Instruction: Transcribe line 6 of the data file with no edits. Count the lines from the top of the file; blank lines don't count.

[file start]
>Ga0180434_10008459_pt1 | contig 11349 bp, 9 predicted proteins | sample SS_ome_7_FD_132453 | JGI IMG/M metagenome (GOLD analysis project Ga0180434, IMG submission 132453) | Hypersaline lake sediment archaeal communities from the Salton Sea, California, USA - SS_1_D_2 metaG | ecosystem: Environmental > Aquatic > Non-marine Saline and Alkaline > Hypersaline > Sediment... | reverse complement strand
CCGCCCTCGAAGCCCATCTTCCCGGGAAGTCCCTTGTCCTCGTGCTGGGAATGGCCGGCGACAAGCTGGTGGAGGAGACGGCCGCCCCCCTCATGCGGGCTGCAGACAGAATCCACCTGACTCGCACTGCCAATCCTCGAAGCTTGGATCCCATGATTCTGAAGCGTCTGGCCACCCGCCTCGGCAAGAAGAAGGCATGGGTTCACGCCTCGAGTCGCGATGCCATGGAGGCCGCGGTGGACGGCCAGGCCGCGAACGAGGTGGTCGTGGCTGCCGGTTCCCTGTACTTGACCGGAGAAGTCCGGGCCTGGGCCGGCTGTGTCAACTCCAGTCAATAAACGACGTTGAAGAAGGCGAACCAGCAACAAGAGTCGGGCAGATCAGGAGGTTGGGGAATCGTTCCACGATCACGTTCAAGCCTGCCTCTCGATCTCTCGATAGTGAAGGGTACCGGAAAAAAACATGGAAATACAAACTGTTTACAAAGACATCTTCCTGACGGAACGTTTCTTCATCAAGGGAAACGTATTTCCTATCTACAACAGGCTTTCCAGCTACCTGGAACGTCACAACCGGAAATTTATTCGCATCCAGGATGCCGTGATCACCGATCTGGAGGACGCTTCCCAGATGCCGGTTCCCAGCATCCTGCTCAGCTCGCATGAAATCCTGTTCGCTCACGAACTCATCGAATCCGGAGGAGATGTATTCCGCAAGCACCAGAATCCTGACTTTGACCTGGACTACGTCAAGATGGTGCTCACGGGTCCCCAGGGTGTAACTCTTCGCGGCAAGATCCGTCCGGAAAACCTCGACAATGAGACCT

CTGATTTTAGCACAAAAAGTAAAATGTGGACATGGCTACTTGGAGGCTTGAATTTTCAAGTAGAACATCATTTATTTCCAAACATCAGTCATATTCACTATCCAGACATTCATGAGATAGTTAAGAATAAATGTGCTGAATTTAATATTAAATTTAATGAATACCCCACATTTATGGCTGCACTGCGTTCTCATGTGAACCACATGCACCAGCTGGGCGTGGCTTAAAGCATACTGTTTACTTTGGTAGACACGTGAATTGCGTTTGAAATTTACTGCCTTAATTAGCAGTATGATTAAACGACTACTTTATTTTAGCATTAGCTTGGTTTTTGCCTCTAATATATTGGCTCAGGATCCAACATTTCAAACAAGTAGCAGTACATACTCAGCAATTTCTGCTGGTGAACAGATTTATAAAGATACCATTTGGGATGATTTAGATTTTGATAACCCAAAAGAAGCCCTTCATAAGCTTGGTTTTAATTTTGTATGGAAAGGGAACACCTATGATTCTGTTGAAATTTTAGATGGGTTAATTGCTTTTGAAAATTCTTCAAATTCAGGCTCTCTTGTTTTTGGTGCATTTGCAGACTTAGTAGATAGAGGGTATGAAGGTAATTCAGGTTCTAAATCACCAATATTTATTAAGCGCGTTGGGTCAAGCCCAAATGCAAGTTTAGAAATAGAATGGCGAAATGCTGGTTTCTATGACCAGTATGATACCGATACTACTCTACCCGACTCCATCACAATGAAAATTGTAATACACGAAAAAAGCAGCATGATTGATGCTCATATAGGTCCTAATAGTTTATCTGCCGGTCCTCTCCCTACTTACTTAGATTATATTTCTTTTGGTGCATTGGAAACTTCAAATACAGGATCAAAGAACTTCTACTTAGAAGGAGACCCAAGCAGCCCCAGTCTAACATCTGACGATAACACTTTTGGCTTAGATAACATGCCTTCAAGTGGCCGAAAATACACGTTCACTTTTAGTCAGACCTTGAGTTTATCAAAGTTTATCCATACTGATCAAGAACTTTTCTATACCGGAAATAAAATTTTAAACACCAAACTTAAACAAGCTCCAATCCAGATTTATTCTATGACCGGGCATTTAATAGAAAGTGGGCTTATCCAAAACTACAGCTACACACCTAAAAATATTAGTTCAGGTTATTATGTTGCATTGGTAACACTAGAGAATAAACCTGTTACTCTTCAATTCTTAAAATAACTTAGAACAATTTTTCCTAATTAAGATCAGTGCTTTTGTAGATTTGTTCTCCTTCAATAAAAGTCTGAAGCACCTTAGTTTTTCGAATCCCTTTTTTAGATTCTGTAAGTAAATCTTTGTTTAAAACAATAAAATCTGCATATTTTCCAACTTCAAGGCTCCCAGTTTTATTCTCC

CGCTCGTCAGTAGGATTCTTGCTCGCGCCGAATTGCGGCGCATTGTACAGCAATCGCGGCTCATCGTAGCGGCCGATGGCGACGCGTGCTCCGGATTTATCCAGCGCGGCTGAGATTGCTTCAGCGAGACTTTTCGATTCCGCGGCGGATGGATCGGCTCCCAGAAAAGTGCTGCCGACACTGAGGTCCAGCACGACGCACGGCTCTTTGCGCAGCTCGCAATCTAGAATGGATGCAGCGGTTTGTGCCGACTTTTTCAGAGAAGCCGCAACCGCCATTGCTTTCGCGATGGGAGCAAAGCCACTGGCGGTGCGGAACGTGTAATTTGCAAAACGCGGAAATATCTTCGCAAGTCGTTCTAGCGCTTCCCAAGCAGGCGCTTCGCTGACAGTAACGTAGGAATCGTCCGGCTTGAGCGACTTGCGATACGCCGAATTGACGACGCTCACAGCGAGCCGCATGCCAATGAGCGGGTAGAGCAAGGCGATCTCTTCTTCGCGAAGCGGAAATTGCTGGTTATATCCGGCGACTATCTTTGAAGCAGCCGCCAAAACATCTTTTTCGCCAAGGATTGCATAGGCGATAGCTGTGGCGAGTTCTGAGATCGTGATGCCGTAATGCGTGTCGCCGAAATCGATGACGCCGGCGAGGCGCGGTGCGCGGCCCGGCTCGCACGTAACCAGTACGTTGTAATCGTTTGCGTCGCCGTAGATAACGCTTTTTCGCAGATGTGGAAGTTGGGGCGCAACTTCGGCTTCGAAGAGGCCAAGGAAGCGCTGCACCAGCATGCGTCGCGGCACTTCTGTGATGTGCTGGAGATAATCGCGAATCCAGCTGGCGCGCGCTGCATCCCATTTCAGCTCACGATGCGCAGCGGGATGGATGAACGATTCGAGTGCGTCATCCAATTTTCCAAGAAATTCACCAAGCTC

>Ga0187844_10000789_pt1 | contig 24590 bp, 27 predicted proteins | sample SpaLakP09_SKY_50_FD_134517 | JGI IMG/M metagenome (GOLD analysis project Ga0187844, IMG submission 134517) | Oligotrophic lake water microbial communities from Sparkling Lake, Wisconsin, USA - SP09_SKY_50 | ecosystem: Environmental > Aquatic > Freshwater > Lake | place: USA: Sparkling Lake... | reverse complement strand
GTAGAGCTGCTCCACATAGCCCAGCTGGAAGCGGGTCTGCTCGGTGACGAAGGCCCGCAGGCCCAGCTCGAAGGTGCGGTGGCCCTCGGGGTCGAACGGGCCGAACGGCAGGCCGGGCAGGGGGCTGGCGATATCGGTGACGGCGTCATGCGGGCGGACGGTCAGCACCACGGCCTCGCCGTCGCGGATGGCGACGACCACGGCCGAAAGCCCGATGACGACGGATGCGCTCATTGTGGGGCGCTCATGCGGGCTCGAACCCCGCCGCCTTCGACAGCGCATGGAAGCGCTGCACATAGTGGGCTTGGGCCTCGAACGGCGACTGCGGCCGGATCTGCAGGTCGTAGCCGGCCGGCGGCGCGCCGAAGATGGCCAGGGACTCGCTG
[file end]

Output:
GTAGAGCTGCTCCACATAGCCCAGCTGGAAGCGGGTCTGCTCGGTGACGAAGGCCCGCAGGCCCAGCTCGAAGGTGCGGTGGCCCTCGGGGTCGAACGGGCCGAACGGCAGGCCGGGCAGGGGGCTGGCGATATCGGTGACGGCGTCATGCGGGCGGACGGTCAGCACCACGGCCTCGCCGTCGCGGATGGCGACGACCACGGCCGAAAGCCCGATGACGACGGATGCGCTCATTGTGGGGCGCTCATGCGGGCTCGAACCCCGCCGCCTTCGACAGCGCATGGAAGCGCTGCACATAGTGGGCTTGGGCCTCGAACGGCGACTGCGGCCGGATCTGCAGGTCGTAGCCGGCCGGCGGCGCGCCGAAGATGGCCAGGGACTCGCTG